Over half of all known cancers involve some mutation in p53, the so-called guardian of the cell. p53 is a tumor-suppressor which signals for cell death if DNA gets damaged.
Without p53, damaged DNA can lead to the unusual growths found in cancer tumors. When p53 breaks down and does not fold correctly, then DNA damage goes unchecked and mutations can proliferate. We have been studying specific domains of p53 in order to predict mutations relevant in cancer and to study known cancer-related mutants.
FAH researchers Dr. Diwakar Shukla and Dr. Morgan Lawrenz have been using Folding@home to understand the fundamental behavior of kinases, key molecular targets in cancer. A paper on these results…Read more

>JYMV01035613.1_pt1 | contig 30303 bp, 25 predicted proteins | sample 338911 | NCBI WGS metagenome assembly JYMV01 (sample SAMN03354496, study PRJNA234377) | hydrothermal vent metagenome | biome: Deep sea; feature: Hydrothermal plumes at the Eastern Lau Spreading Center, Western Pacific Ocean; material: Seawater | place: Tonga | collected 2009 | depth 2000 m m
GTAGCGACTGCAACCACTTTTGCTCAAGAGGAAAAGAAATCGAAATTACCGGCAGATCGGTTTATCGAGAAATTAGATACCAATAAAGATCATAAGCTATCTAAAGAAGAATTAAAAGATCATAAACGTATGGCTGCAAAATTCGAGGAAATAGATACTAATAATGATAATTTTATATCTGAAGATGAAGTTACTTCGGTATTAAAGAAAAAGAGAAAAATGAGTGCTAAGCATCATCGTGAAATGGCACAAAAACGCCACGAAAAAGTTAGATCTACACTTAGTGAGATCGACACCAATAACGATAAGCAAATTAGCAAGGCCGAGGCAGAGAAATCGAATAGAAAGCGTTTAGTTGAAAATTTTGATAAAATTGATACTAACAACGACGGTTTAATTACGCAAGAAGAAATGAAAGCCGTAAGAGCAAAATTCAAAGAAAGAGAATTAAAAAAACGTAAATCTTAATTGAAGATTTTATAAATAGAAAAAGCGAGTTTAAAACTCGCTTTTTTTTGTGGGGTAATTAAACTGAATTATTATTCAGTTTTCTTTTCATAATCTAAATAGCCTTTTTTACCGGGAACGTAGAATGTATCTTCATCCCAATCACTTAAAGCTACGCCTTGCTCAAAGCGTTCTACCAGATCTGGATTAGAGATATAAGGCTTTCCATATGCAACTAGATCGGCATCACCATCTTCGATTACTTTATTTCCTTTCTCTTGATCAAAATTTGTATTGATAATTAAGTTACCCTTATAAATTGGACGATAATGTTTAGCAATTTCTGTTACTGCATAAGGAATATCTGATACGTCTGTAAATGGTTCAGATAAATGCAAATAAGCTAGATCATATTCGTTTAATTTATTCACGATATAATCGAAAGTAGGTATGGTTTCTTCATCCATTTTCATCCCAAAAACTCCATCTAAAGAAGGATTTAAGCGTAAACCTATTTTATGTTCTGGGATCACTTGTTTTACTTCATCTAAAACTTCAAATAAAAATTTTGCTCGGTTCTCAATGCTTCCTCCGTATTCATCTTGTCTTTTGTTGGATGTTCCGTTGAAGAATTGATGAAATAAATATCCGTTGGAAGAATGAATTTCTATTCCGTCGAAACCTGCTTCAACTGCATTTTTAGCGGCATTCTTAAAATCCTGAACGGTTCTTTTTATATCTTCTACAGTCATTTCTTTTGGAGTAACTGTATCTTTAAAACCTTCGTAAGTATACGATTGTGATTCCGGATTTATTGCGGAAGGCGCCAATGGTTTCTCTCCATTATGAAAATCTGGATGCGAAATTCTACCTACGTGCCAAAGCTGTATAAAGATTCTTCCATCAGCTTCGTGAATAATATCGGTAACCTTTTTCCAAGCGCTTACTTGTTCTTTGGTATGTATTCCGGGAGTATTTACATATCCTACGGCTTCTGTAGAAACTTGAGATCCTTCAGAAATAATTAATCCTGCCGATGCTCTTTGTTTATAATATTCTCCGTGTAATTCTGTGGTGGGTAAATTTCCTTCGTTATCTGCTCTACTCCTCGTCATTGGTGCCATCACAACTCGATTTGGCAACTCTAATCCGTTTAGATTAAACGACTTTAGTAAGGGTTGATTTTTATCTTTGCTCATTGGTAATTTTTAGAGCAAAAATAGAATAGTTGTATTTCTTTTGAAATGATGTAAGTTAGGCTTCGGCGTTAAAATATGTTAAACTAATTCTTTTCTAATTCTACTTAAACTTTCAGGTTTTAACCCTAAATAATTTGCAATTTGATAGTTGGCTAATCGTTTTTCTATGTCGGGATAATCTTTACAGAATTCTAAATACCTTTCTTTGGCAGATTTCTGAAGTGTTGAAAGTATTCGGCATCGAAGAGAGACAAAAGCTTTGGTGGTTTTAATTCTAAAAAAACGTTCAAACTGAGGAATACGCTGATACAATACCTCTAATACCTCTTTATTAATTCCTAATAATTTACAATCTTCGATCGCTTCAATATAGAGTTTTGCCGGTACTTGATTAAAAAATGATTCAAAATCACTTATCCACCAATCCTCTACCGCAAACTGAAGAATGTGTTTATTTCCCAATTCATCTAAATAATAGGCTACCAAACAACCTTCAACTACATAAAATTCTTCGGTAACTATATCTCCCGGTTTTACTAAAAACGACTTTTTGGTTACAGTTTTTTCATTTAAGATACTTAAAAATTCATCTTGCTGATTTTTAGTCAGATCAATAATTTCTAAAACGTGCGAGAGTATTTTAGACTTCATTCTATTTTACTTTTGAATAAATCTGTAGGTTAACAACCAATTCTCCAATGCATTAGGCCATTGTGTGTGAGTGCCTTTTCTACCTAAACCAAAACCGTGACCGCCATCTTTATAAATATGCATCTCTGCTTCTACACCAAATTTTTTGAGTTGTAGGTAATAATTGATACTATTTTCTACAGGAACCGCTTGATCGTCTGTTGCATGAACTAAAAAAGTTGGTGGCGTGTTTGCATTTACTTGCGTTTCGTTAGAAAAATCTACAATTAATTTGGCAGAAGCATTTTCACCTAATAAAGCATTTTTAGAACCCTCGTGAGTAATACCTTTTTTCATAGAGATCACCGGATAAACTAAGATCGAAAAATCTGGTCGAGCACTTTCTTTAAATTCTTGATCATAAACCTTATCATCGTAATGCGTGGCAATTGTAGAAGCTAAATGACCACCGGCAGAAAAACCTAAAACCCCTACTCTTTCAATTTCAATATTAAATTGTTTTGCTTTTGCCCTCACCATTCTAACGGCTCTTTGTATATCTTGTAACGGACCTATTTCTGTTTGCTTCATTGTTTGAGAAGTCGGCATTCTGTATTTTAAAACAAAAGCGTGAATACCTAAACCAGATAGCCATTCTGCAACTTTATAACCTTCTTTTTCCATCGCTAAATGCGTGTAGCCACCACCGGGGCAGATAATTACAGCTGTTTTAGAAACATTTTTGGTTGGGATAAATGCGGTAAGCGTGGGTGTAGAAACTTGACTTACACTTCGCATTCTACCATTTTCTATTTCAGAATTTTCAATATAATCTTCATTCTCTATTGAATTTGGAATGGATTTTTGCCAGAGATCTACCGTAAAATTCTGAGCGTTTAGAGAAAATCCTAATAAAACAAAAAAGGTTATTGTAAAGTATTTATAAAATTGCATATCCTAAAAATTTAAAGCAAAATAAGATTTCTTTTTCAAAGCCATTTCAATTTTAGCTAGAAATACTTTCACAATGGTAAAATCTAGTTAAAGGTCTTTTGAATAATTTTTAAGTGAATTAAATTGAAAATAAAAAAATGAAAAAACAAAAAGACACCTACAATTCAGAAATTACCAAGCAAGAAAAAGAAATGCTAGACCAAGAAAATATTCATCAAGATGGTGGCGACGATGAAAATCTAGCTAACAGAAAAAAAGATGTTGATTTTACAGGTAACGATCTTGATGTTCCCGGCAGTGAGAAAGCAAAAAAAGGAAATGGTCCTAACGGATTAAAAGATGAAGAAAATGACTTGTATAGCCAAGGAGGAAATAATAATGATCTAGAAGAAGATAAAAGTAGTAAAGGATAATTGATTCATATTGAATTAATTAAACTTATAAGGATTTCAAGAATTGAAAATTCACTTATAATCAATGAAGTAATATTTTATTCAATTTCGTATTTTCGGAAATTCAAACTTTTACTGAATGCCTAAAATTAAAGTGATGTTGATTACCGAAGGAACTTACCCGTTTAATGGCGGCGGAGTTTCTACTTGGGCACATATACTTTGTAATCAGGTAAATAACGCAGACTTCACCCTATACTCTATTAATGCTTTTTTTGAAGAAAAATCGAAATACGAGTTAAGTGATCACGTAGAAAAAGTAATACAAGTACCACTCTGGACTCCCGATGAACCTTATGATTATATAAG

We are simulating many forms of Pin1 WW domain, a protein implicated in some cancers and Alzheimer’s disease. Understanding the role of mutations on misfolding can have important biomedical consequences.Read more
At FAHcon 2012, Dr. Xuhui Huang presented our recent results of the molecular mechanisms of gene transcription. Transcription is the first step in reading genomic DNA, and regulation of this…Read more
In collaboration with the Nanomedicine Center for Protein Folding, we have been using our methods to further push a chaperonin inhibitor. This next round will use new scoring functions from…Read more